Many school boards have been evaluating education materials, including those available through the school libraries, through lenses of inclusivity and appropriateness. Do you support these efforts? Why or why not?
This is not a new initiative or process for Wellington Catholic. Operationally, staff have always had the responsibility and accountability to evaluate the “tools” they use in their positions (books, films, social media, articles, etc.). There is an ongoing, consistent process to raise questions and make suggestions.
Philosophy corner! What is the point of schools? Is the goal to give every student the same baseline of knowledge, or are we supposed to be training young people for the jobs of tomorrow? Can we balance giving students both a well-rounded education and job training, and how?
Education is about developing creative thinkers who are lifelong learners. I would go a step further and say it’s about helping a student identify what they have a passion for, what their strengths and challenges are, and what they need to do in order to follow that passion. Educating students to one discipline or job is not a reality for today or tomorrow. Teaching them to be creative thinkers gives them the ability to grow and change as they desire. One of the challenges we face is in the area of apprenticeships and co-ops. The pandemic cost students time and placements. A ministry program supporting businesses to help them provide opportunities would go a long way to bridging this gap.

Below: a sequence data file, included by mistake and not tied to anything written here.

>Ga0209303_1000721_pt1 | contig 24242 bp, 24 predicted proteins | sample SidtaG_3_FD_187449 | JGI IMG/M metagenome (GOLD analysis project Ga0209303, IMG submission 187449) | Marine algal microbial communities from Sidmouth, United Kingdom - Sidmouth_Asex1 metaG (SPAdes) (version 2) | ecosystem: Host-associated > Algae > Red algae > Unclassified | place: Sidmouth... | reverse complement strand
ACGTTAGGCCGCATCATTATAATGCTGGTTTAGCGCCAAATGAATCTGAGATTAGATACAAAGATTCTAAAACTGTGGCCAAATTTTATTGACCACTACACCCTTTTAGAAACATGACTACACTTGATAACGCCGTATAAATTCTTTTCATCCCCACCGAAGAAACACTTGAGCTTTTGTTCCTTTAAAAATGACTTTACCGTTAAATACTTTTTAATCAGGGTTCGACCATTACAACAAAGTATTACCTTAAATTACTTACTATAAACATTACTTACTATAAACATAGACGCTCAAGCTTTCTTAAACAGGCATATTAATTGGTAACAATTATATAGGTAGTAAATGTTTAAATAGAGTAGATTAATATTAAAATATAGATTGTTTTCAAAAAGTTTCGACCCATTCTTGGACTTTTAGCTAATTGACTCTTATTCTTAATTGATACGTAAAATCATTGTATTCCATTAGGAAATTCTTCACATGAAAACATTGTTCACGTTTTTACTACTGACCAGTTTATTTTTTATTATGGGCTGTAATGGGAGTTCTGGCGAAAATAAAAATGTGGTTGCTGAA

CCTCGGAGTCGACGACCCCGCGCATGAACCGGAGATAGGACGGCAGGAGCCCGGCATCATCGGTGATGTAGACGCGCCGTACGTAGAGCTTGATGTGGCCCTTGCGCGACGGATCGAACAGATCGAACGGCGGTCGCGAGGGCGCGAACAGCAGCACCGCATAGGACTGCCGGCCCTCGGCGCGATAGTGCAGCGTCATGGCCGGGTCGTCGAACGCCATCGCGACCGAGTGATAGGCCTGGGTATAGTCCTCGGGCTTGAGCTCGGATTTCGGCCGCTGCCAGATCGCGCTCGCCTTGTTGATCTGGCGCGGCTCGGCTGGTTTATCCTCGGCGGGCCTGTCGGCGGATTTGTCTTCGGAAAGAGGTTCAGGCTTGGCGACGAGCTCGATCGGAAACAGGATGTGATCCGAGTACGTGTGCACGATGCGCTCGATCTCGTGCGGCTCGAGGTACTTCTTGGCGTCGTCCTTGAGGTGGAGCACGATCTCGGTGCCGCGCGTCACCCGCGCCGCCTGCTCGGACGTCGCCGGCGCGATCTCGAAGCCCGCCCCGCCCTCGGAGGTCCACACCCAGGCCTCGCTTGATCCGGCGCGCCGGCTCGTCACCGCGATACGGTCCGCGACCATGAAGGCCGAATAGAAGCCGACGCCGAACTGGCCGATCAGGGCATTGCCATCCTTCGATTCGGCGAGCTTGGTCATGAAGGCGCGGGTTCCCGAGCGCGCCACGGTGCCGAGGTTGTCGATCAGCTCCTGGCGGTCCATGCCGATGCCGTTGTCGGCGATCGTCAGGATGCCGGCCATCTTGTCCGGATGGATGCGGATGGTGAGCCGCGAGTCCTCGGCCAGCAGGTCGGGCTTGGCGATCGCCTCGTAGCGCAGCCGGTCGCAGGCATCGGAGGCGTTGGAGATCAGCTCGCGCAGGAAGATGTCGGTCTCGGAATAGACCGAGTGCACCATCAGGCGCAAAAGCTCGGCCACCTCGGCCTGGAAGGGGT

Teachers and education workers will be starting negotiations with the Ministry of Education for a new contract. What’s your advice to the Minister of Education, and what’s your advice to the representatives from the teachers’ unions?
The Ministry needs to repeal Bill 124. It is unconscionable that public sector workers who pivoted and adjusted over and over to ministry directives during the pandemic are not being recognized for the work they do and are not allowed to be adequately compensated. There is a tremendous shortage of educators now but no shortage in the requests/requirements from the ministry. These are frontline workers who are not compensated for the sports they coach, the clubs they run, the concerts and plays they organize, and the many other extracurricular activities that enrich the lives of our students. Boards are seriously struggling with hiring, with a collapsing hiring grid. It needs to be properly addressed as soon as possible.
Finish this sentence: I would be very disappointed if we got the end of this election without debating…?
These questions have covered issues I would have wanted to raise.
Where can people learn more about you, and your campaign?
My website will be up shortly at http://www.vikkidupuis.ca.
My Instagram is vikki.dupuis